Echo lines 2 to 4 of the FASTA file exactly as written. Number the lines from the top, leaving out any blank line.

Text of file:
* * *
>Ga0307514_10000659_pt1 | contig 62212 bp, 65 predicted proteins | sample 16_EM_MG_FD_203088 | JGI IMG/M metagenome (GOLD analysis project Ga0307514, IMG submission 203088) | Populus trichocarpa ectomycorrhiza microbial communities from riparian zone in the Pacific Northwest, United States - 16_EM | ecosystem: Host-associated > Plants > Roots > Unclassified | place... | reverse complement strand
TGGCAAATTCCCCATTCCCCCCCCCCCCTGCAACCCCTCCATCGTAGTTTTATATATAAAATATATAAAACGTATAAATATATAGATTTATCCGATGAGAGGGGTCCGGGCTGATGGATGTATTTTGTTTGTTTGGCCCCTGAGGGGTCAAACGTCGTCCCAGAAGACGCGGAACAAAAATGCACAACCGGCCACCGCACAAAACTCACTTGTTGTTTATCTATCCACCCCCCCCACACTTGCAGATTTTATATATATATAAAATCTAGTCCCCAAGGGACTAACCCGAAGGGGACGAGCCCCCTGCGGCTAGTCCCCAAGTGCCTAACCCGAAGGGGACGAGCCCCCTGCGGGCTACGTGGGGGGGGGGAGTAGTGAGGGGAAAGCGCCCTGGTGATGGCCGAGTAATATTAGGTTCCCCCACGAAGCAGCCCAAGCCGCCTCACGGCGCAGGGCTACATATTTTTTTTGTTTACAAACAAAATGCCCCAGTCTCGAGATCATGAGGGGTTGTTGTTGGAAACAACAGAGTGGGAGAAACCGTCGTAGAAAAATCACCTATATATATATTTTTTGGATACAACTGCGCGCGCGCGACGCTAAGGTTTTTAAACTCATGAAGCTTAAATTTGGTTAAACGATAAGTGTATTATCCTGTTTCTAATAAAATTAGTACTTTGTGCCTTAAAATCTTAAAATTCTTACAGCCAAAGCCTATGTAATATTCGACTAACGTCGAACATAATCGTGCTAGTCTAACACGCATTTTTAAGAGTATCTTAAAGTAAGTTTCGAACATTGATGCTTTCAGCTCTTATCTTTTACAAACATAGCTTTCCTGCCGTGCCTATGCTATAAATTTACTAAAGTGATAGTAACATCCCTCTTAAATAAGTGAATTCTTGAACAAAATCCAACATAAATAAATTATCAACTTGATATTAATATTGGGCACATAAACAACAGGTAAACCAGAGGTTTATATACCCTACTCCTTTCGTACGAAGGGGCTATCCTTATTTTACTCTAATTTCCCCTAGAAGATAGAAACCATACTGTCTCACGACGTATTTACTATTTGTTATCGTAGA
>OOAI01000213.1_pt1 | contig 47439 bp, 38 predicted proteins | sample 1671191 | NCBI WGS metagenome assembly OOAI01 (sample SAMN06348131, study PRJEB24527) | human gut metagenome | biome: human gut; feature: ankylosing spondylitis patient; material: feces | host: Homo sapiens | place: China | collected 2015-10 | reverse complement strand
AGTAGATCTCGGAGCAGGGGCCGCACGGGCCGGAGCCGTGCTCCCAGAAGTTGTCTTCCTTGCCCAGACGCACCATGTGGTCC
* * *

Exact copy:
TGGCAAATTCCCCATTCCCCCCCCCCCCTGCAACCCCTCCATCGTAGTTTTATATATAAAATATATAAAACGTATAAATATATAGATTTATCCGATGAGAGGGGTCCGGGCTGATGGATGTATTTTGTTTGTTTGGCCCCTGAGGGGTCAAACGTCGTCCCAGAAGACGCGGAACAAAAATGCACAACCGGCCACCGCACAAAACTCACTTGTTGTTTATCTATCCACCCCCCCCACACTTGCAGATTTTATATATATATAAAATCTAGTCCCCAAGGGACTAACCCGAAGGGGACGAGCCCCCTGCGGCTAGTCCCCAAGTGCCTAACCCGAAGGGGACGAGCCCCCTGCGGGCTACGTGGGGGGGGGGAGTAGTGAGGGGAAAGCGCCCTGGTGATGGCCGAGTAATATTAGGTTCCCCCACGAAGCAGCCCAAGCCGCCTCACGGCGCAGGGCTACATATTTTTTTTGTTTACAAACAAAATGCCCCAGTCTCGAGATCATGAGGGGTTGTTGTTGGAAACAACAGAGTGGGAGAAACCGTCGTAGAAAAATCACCTATATATATATTTTTTGGATACAACTGCGCGCGCGCGACGCTAAGGTTTTTAAACTCATGAAGCTTAAATTTGGTTAAACGATAAGTGTATTATCCTGTTTCTAATAAAATTAGTACTTTGTGCCTTAAAATCTTAAAATTCTTACAGCCAAAGCCTATGTAATATTCGACTAACGTCGAACATAATCGTGCTAGTCTAACACGCATTTTTAAGAGTATCTTAAAGTAAGTTTCGAACATTGATGCTTTCAGCTCTTATCTTTTACAAACATAGCTTTCCTGCCGTGCCTATGCTATAAATTTACTAAAGTGATAGTAACATCCCTCTTAAATAAGTGAATTCTTGAACAAAATCCAACATAAATAAATTATCAACTTGATATTAATATTGGGCACATAAACAACAGGTAAACCAGAGGTTTATATACCCTACTCCTTTCGTACGAAGGGGCTATCCTTATTTTACTCTAATTTCCCCTAGAAGATAGAAACCATACTGTCTCACGACGTATTTACTATTTGTTATCGTAGA
>OOAI01000213.1_pt1 | contig 47439 bp, 38 predicted proteins | sample 1671191 | NCBI WGS metagenome assembly OOAI01 (sample SAMN06348131, study PRJEB24527) | human gut metagenome | biome: human gut; feature: ankylosing spondylitis patient; material: feces | host: Homo sapiens | place: China | collected 2015-10 | reverse complement strand
AGTAGATCTCGGAGCAGGGGCCGCACGGGCCGGAGCCGTGCTCCCAGAAGTTGTCTTCCTTGCCCAGACGCACCATGTGGTCC